The changes are evident as soon as you come upon downtown. What were once blocks of rundown buildings and abandoned auto dealerships have been transformed into a five-block landscape of green parkland. The city — acutely aware of its image, particularly in a presidential election year — was freshening up the flower boxes in the unseasonably warm late November.
The park is the gateway to one of the more striking works of architecture in any medium-sized American city: the Des Moines Central Library, designed by the London architect David Chipperfield. It is a two-story, 110,000-square-foot building sheathed in glass reinforced by copper mesh, which gives the building a beguiling glow and offers a warm anchor to downtown.
It is next door to the Temple for Performing Arts, an ornate Masonic temple built in 1913 that was in danger of being torn down before it was taken over by a local real estate developer, Harry Bookey. He converted it into a recital hall (itself worth a tour) and placed a restaurant, Centro, on the ground floor.
But the real reason to come to Iowa’s capital is for the politics. On any given day, you can see a presidential hopeful taking questions at a town hall meeting, talking to reporters on a street corner or giving a speech. These are not closed events, and — don’t worry — no one is going to demand proof of residency.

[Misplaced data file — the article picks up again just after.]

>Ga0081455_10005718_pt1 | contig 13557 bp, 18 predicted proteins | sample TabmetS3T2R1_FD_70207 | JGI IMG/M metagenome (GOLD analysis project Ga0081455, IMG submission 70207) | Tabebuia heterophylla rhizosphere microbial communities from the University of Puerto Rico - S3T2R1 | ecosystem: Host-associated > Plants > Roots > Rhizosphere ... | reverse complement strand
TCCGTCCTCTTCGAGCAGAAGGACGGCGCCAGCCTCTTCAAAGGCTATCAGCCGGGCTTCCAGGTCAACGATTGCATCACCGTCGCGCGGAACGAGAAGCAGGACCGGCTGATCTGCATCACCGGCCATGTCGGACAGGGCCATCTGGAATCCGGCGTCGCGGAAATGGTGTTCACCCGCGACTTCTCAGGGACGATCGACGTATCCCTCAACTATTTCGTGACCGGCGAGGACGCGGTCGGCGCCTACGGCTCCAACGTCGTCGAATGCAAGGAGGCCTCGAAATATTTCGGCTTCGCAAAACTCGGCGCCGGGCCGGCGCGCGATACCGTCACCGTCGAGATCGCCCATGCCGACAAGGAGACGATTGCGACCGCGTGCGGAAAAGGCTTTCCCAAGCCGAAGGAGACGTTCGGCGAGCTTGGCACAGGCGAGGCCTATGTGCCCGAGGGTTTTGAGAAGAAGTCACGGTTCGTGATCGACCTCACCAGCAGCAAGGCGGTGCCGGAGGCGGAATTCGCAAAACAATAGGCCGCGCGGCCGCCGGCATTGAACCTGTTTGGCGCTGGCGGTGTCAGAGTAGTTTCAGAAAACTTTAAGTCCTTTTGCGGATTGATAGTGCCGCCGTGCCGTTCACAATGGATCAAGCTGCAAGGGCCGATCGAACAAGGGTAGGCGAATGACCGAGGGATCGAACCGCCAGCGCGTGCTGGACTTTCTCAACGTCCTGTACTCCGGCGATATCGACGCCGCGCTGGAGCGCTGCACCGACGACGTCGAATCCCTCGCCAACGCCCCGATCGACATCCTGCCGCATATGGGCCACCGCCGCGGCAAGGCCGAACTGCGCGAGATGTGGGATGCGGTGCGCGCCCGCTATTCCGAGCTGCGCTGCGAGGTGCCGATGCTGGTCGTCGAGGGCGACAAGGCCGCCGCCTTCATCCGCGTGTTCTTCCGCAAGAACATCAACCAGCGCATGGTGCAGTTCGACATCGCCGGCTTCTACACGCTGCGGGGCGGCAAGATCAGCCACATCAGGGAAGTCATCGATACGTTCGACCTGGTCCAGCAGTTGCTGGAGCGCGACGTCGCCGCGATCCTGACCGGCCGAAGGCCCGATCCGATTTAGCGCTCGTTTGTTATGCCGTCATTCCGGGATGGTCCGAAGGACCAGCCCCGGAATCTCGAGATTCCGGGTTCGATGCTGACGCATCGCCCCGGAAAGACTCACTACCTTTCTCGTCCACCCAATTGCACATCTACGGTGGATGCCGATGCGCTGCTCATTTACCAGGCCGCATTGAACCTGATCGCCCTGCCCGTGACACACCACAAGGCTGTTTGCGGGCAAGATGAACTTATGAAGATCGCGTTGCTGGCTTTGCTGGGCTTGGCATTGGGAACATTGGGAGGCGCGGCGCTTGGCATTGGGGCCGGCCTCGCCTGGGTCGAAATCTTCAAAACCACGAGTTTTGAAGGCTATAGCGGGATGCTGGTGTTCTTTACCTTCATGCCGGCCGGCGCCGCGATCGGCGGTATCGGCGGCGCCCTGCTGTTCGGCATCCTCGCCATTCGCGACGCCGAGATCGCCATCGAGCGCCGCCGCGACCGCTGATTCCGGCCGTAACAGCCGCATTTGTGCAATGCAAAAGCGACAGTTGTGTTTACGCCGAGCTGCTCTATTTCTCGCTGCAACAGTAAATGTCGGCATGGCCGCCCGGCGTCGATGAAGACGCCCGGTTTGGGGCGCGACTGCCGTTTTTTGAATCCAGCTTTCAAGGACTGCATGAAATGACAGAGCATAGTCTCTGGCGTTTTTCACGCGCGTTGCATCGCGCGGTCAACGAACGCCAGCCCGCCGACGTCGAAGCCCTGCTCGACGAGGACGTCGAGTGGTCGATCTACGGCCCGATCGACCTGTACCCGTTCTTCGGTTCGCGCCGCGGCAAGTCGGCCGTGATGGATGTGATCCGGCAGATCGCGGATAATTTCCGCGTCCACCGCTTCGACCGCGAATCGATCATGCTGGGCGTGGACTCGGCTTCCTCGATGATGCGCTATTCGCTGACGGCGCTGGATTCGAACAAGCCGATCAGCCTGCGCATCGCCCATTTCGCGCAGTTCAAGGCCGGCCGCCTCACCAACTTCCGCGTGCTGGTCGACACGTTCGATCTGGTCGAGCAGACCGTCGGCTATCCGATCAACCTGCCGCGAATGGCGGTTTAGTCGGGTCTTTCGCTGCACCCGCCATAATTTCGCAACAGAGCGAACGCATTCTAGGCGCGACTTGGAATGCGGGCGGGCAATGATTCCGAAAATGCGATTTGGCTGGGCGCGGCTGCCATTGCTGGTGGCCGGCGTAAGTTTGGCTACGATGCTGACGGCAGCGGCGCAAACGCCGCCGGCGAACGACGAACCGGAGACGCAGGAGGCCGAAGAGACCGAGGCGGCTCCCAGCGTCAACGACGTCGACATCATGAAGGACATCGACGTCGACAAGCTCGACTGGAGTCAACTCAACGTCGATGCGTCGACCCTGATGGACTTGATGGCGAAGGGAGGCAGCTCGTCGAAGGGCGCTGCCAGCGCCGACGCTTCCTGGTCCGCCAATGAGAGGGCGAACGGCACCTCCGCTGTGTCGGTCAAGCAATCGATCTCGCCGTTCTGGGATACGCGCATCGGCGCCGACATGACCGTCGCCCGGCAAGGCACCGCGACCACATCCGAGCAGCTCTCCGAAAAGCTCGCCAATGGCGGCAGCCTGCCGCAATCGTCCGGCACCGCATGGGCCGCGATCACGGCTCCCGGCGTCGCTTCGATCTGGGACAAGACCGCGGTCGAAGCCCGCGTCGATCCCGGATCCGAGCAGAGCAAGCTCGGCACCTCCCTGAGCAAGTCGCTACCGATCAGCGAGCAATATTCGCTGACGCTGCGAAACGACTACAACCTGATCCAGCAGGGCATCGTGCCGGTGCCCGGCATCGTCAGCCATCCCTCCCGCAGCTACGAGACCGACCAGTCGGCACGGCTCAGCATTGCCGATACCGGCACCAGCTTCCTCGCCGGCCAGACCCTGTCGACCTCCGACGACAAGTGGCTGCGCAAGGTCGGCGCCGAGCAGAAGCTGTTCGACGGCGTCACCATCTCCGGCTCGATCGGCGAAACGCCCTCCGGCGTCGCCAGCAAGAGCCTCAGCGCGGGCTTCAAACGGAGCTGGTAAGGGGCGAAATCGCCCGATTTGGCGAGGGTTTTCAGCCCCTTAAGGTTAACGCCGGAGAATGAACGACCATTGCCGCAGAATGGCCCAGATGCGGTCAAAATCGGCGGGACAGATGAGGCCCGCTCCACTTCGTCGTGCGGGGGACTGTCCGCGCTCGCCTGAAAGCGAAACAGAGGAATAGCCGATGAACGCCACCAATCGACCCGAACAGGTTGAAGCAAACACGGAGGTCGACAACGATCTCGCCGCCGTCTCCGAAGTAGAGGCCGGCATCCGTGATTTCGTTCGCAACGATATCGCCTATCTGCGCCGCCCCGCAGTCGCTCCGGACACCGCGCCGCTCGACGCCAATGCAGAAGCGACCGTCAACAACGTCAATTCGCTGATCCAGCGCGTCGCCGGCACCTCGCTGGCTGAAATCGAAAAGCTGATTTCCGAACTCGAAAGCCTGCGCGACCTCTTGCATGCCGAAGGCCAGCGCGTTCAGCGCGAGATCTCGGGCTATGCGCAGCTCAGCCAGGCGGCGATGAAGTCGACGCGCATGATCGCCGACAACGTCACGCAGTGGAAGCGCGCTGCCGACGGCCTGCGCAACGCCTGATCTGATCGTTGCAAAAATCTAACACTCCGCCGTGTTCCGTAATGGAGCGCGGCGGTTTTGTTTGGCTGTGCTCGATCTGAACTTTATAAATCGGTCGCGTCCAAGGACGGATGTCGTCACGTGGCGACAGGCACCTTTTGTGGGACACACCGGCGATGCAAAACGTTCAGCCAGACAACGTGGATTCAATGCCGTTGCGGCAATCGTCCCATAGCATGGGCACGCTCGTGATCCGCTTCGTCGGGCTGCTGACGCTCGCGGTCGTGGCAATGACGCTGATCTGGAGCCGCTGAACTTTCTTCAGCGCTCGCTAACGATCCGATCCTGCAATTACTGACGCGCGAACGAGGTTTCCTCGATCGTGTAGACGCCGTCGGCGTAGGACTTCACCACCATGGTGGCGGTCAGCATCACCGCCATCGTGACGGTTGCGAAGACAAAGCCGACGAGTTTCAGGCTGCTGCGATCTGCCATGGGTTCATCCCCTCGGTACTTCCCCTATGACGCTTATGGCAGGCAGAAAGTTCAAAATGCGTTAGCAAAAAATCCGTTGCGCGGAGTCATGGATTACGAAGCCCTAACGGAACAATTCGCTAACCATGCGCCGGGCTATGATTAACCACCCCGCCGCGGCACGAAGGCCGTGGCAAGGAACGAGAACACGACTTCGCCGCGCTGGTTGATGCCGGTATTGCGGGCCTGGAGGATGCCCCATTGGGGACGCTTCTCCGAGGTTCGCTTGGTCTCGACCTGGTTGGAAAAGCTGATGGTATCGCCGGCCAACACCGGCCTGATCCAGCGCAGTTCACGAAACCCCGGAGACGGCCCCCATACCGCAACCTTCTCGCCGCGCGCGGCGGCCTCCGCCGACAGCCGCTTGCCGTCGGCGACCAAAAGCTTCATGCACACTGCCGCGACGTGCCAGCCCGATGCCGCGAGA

The Des Moines Register publishes a daily schedule of events across the state. With a map and a little planning, it is easy to catch three or four candidates a day. In the space of two days a few weeks ago, I was able to see Hillary Rodham Clinton, John Edwards, Barack Obama, Mitt Romney, John McCain and Joe Biden. This requires a considerable amount of driving — Iowa is a big state, and two-hour drives through harvested cornfields are the norm. Get a navigational system, and watch your speed: the State Patrol does a brisk business handing out tickets this time of year.
Particularly when there are a lot of candidates in town, Des Moines can feel like one big political party. Mr. Obama’s headquarters is smack in the heart of the East Village, and his campaign workers stream in and out all day. Mike Huckabee’s headquarters is typically open late into the evening ; you can peer through the plate-glass windows and see Mr. Huckabee’s Iowa state director hard at work. Do not be surprised to sit down in a restaurant and see Mrs. Clinton across the dining room, or to spot Mr. Romney jogging on the treadmill at the Marriott Hotel.
There have historically been a few places to go if you are into political celebrity-spotting (and now we are addressing the real groupies out there, those of you who get excited at spotting David Broder or Candy Crowley): Centro for one, but also 801 Steak and Chop House — a classic Iowa steakhouse with New York prices — and, late at night, the bar at the Hotel Fort Des Moines.
But these were places to go less for the food and more for the experience. In this new Des Moines, there are easily a half-dozen places you can go for the food. Lucca is certainly one, as well as Azalea, an American restaurant with soaring ceilings and an open kitchen tucked into the lobby of one of the city’s historic buildings. So before I left town the other day, I stopped in at one of them — sorry, I’m not divulging which one — and snagged a Dec. 31 dinner reservation before it was too late. I never thought I would say this, but believe me: Des Moines is going to be jumping this New Year’s Eve.